Taking Possession of Louisiana and the Mississippi River, in the Name of Louis XIVth, by Cavelier de La Salle [From Rouen] on April 9, 1682
This lithograph from the 1870s by Jean-Adolphe Bocquin illustrates the claiming of Louisiana for France by René Robert Cavelier de La Salle, an event that helped to make La Salle one of the heroes of France’s first colonial empire. La Salle was born in Rouen in 1643. Educated at a Jesuit college, he originally intended to enter the priesthood, but in 1666 he left France for Canada, seeking to make his fortune. He obtained a grant of land and worked for a time as a farmer and landlord. With the support of Governor Frontenac, he made a name for himself in the fur trade, founding Fort Niagara in 1676. Between 1679 and 1682, assisted by Henri de Tonti, a Neapolitan adventurer, he traversed the entire Great Lakes region. In early 1682 La Salle and Tonti began their descent of the Mississippi. They reached the Gulf of Mexico on April 9, where La Salle claimed the whole of the Mississippi Basin for France and named the territory in honor of King Louis XIV. The fictionalized illustration shows La Salle, sword in hand, reading a proclamation while a group of people that includes French soldiers, a few civilian notables, a priest, and Indian warriors and chiefs looks on. The river and an Indian dwelling are seen in the background.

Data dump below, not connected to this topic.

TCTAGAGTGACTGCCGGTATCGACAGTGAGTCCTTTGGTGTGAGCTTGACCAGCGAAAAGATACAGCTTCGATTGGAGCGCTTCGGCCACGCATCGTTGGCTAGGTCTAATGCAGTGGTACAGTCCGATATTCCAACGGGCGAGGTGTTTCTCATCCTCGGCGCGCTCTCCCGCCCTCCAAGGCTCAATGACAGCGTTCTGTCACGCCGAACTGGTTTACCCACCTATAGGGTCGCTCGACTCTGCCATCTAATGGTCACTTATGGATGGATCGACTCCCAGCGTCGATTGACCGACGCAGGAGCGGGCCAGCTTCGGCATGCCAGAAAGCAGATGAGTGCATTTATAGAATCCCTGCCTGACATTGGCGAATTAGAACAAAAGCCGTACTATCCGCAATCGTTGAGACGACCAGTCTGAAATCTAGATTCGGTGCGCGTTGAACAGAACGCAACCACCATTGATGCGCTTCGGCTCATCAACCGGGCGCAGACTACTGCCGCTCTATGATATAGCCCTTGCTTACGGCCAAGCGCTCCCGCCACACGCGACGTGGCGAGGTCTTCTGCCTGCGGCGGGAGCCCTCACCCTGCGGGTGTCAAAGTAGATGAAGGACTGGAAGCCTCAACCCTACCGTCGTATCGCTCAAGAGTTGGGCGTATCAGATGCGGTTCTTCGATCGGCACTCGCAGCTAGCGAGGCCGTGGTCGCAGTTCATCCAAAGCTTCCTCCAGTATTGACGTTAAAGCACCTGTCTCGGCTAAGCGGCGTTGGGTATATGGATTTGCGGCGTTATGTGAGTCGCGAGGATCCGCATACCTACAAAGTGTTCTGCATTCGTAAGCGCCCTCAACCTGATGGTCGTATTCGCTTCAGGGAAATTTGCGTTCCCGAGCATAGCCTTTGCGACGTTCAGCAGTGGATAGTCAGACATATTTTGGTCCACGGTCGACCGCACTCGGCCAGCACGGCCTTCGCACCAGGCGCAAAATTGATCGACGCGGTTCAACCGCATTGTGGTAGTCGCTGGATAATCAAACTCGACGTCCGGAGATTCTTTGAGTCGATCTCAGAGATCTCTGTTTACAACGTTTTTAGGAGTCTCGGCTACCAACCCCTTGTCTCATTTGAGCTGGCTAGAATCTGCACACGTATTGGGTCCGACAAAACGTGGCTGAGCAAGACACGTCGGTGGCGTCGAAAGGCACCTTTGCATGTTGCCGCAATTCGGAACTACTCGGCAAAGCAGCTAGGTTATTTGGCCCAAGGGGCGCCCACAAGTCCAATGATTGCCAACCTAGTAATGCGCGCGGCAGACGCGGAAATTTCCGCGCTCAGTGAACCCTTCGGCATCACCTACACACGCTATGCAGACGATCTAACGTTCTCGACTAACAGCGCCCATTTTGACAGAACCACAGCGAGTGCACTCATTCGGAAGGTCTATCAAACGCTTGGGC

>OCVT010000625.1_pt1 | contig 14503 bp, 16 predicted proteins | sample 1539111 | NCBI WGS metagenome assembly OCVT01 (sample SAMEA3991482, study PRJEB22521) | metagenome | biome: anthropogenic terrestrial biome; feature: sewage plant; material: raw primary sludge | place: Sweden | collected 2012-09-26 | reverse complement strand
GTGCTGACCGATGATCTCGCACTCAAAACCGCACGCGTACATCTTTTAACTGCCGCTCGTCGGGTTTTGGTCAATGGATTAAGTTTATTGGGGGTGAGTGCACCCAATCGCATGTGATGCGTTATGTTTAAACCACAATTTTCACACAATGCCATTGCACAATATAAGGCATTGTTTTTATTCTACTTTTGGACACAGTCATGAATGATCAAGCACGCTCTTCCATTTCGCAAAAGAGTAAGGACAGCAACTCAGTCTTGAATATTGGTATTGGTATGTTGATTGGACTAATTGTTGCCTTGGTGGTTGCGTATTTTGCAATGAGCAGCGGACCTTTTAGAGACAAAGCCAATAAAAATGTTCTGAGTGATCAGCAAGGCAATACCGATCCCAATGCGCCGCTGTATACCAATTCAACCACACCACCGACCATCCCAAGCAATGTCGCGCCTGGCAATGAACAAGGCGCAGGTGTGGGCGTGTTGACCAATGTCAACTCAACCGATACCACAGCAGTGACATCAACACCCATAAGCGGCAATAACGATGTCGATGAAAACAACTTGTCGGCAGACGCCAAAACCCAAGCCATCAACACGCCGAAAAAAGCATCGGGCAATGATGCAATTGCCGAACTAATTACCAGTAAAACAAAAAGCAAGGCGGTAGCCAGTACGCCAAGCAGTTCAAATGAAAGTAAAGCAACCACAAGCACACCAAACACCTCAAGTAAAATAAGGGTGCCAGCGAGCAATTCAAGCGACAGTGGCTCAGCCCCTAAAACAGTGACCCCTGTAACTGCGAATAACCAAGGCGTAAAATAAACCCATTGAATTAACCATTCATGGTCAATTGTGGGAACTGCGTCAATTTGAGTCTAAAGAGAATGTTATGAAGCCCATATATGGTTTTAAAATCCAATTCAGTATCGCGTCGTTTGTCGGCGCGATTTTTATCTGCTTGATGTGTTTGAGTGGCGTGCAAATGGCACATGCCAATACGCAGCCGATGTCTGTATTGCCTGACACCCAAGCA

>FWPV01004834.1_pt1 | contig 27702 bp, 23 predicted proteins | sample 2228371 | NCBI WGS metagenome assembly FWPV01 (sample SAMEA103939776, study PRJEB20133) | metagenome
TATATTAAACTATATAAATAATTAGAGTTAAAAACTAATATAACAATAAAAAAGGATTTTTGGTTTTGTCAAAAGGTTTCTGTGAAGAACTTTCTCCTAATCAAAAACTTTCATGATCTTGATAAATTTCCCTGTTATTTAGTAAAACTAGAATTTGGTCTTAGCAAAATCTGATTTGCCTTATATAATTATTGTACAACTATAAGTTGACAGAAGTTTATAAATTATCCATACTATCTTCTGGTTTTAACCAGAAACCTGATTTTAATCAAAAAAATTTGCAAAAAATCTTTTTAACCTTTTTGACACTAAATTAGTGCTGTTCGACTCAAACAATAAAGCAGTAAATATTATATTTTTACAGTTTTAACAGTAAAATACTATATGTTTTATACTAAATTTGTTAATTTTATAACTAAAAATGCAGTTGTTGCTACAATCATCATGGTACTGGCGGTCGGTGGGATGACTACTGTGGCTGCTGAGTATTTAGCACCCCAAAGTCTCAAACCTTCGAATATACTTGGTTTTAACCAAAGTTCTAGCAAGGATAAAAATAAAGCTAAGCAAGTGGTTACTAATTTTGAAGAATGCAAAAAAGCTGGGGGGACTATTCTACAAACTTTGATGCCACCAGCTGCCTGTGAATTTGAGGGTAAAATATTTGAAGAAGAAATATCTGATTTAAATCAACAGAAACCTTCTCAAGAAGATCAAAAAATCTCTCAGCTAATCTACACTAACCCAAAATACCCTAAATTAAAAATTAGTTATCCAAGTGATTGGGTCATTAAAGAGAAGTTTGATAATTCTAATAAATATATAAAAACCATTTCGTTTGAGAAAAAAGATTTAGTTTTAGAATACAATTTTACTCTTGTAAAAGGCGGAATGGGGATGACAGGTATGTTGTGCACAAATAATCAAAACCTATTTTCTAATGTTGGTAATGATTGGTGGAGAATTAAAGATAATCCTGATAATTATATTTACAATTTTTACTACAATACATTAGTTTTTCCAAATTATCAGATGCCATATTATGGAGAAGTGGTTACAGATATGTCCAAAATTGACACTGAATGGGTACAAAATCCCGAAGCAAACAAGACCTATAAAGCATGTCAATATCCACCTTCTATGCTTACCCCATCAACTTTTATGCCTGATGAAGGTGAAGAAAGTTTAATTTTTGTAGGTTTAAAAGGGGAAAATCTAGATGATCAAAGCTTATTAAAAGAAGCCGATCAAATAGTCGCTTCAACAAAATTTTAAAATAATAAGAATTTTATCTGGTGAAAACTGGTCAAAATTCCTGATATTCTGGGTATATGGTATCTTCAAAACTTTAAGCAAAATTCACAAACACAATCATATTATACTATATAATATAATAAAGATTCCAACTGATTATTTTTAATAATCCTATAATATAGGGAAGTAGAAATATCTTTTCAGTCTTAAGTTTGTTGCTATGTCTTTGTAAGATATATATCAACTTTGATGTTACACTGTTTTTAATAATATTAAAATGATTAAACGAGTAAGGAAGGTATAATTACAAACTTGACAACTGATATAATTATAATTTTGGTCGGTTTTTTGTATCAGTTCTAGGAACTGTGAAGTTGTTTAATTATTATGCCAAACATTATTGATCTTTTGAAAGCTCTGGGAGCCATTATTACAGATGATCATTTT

Lemercier & Company, Paris
Title in Original Language
Prise de Possession de la Louisiane et du Fleuve Mississipi, Au Nom de Louis XIV, par Cavelier de la Salle [de Rouen], le 9 Avril 1682. Dédiée au Général T. Beauregard, et accompagné d'un texte explicatif
Type of Item
1 lithograph ; 59.3 x 75.5 centimeters
Last updated: November 4, 2015